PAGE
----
Black Like Who?: Writing Black Canada. 2nd ed.

Description

188 pages
Contains Bibliography, Index
$21.95
ISBN 1-894663-40-3
DDC 305.896'071

Publisher

Year

2003

Contributor

Reviewed by Nanette Morton

Nanette Morton teaches English at McMaster University in Hamilton.

Review

In Black Like Who?, Rinaldo Walcott uses modern Canadian literature,
music, and film to examine the complexities of black Canadian
identities. The works of writer Dionne Brand, rapper Maestro Fresh Wes,
and filmmaker Stephen Williams “are not merely national products.”
Rather, “they occupy the space of the in between, vacillating between
national borders and diasporic desires, ambitions and
disappointments.” Walcott writes that the narrator’s suppression of
his black identity in Andre Alexis’s Childhood “teaches that one of
the requirements of becoming a full citizen in a nation like Canada is
learning to forget” the past and its oppressions. However other
artists, such as Dionne Brand, locate their work “in the urban spaces
of migrant existence,” thus refiguring Canadian landscape and
identity. In Lawrence Hill’s Any Known Blood, characters cross and
re-cross the U.S.–Canadian border, making the remembering of a history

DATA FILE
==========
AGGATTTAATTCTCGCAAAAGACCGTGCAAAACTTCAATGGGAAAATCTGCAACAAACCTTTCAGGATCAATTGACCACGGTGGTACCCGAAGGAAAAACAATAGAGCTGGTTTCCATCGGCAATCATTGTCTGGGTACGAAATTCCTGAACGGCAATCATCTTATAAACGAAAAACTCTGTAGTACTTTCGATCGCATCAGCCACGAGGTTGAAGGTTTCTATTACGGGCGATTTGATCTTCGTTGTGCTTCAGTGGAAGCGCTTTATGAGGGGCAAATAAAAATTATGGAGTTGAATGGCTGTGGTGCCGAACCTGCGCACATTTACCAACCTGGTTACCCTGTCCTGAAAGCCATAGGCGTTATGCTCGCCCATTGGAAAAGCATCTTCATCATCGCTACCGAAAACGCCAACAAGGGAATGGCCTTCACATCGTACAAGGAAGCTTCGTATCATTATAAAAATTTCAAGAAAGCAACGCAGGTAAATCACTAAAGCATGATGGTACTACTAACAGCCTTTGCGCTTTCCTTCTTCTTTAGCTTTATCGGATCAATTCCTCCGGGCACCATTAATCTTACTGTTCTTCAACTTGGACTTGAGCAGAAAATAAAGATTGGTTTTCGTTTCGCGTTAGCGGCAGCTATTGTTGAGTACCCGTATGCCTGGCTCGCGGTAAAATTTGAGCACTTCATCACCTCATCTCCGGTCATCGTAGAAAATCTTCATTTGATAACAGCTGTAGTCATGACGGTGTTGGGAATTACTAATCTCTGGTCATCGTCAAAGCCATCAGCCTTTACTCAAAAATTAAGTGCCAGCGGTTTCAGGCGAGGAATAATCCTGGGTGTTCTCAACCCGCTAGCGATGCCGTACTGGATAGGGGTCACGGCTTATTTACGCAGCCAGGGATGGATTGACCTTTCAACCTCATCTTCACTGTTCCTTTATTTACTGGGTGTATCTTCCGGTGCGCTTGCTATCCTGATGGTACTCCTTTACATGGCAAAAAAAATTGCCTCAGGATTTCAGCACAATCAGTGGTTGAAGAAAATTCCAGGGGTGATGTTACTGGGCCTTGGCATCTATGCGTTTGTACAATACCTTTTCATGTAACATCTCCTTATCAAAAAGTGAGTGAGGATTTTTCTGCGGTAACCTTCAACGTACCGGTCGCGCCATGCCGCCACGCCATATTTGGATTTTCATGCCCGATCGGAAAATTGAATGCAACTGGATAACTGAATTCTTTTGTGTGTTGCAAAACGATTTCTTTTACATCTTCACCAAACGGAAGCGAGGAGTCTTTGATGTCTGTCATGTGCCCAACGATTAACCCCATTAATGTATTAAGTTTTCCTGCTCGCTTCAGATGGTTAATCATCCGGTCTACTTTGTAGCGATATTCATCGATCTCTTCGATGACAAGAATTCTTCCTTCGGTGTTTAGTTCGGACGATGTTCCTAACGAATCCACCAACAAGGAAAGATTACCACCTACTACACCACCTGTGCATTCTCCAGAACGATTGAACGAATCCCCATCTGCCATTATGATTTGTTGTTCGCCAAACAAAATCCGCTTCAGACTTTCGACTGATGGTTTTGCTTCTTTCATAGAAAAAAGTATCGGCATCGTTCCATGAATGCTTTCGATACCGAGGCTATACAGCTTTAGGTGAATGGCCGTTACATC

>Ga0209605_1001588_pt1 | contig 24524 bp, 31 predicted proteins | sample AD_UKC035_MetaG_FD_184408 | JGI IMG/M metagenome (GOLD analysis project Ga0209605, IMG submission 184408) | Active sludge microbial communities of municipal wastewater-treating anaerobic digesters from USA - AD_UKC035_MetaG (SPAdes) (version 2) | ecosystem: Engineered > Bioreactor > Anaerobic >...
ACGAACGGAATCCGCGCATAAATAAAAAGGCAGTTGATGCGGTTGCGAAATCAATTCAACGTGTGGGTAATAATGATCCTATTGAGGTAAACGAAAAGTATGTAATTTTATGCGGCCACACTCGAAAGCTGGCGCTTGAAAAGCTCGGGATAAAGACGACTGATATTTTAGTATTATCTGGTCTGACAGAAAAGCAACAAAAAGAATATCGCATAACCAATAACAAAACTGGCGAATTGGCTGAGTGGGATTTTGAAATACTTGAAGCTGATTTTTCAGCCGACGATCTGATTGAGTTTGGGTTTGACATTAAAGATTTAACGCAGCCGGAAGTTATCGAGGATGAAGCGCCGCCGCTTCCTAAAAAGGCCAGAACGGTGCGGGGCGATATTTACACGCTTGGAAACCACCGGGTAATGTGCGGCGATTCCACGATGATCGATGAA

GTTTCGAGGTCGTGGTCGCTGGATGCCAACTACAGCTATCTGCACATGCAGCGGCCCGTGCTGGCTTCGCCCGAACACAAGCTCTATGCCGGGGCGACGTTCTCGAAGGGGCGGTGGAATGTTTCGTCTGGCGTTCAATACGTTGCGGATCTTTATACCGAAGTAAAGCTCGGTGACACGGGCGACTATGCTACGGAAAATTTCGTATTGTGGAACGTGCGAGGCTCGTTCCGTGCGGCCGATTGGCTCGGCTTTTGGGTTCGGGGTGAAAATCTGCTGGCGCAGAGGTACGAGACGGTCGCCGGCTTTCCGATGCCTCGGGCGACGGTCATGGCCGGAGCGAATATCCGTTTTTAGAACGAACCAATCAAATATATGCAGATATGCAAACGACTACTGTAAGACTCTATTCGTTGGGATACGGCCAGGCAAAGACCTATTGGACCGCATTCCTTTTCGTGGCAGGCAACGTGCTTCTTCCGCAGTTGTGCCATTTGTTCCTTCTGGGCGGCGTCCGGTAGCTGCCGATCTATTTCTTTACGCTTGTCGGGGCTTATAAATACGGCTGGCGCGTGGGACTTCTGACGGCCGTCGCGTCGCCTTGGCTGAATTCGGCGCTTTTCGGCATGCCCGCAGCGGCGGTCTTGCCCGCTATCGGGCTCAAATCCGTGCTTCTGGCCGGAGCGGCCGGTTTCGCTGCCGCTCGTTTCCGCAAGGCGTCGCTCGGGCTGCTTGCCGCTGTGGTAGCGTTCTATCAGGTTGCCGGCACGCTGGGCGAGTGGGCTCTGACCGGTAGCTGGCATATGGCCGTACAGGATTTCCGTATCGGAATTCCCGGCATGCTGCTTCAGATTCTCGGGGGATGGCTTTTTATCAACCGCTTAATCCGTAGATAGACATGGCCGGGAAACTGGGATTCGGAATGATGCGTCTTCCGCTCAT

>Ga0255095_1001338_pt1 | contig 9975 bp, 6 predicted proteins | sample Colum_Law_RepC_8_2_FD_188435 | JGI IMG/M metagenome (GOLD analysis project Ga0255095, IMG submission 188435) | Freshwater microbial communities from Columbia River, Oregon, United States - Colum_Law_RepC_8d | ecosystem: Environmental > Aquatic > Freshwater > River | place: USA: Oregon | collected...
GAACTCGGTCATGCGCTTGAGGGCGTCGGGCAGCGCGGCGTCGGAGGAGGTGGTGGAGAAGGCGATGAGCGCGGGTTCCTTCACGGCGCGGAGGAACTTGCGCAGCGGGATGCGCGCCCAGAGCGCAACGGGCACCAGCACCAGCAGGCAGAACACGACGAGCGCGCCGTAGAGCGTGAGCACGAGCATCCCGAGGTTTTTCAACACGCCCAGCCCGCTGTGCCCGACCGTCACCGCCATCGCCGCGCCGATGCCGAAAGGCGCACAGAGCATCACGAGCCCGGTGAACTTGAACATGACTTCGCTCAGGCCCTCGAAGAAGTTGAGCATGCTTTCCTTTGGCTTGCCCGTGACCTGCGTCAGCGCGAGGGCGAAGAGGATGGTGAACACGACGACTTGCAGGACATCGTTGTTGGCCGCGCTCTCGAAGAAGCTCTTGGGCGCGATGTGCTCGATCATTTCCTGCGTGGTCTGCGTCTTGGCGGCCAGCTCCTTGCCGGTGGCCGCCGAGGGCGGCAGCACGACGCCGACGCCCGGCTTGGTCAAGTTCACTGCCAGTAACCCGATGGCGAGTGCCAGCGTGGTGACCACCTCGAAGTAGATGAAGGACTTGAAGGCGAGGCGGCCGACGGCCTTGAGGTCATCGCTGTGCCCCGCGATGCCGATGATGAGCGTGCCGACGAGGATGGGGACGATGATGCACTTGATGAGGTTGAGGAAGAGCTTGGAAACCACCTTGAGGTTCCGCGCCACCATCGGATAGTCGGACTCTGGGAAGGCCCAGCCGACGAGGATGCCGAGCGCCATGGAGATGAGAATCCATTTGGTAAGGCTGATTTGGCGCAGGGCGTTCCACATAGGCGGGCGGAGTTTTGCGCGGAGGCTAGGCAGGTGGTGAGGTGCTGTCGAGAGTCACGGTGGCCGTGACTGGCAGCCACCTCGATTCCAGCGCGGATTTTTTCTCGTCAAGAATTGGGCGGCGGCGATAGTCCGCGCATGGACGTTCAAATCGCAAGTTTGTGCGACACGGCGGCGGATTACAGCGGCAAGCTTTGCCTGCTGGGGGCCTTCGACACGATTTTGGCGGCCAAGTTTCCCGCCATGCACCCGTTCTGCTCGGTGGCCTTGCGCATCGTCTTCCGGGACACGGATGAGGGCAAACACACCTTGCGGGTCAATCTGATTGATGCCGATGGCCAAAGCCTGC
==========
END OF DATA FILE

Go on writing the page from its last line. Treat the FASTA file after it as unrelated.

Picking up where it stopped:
of oppression “the active process of making present the gaps and
silences in the official history of the nation.” By making “outer
national identifications” with such fluidity, black artists challenge
the national narrative that erases their existence.

This second revised edition appears to have been prompted by the
criticism of fellow critic George Elliot Clarke. Clarke argues that by
concentrating on the urban experiences of relatively recent migrants,
Walcott has neglected a much older presence in Canada. Walcott, however,
suggests that “Clarke’s mapping supposes an authentic older and
rural black Canada set against an inauthentic newer and urban black
Canada, as if the two have not always and cannot live side by side.”
Walcott writes that Clarke’s melancholic desire to belong to the
narrative of the nation—expressed by endless cataloguing of black
presence—is not useful. More useful is the recognition that the two
groups do combine with a richness that challenges the national narrative
altogether: a new “grammar for thinking blackness in Canada” that
includes “self-conscious diasporic affiliations” offers “a way out
of the mess that modern nation-states represent for black people.”
Walcott neglects to mention, however, that without Clarke’s
cataloguing, projects like his own would not be possible.

Citation

Walcott, Rinaldo., “Black Like Who?: Writing Black Canada. 2nd ed.,” Canadian Book Review Annual Online, accessed July 21, 2024, https://cbra.library.utoronto.ca/items/show/18102.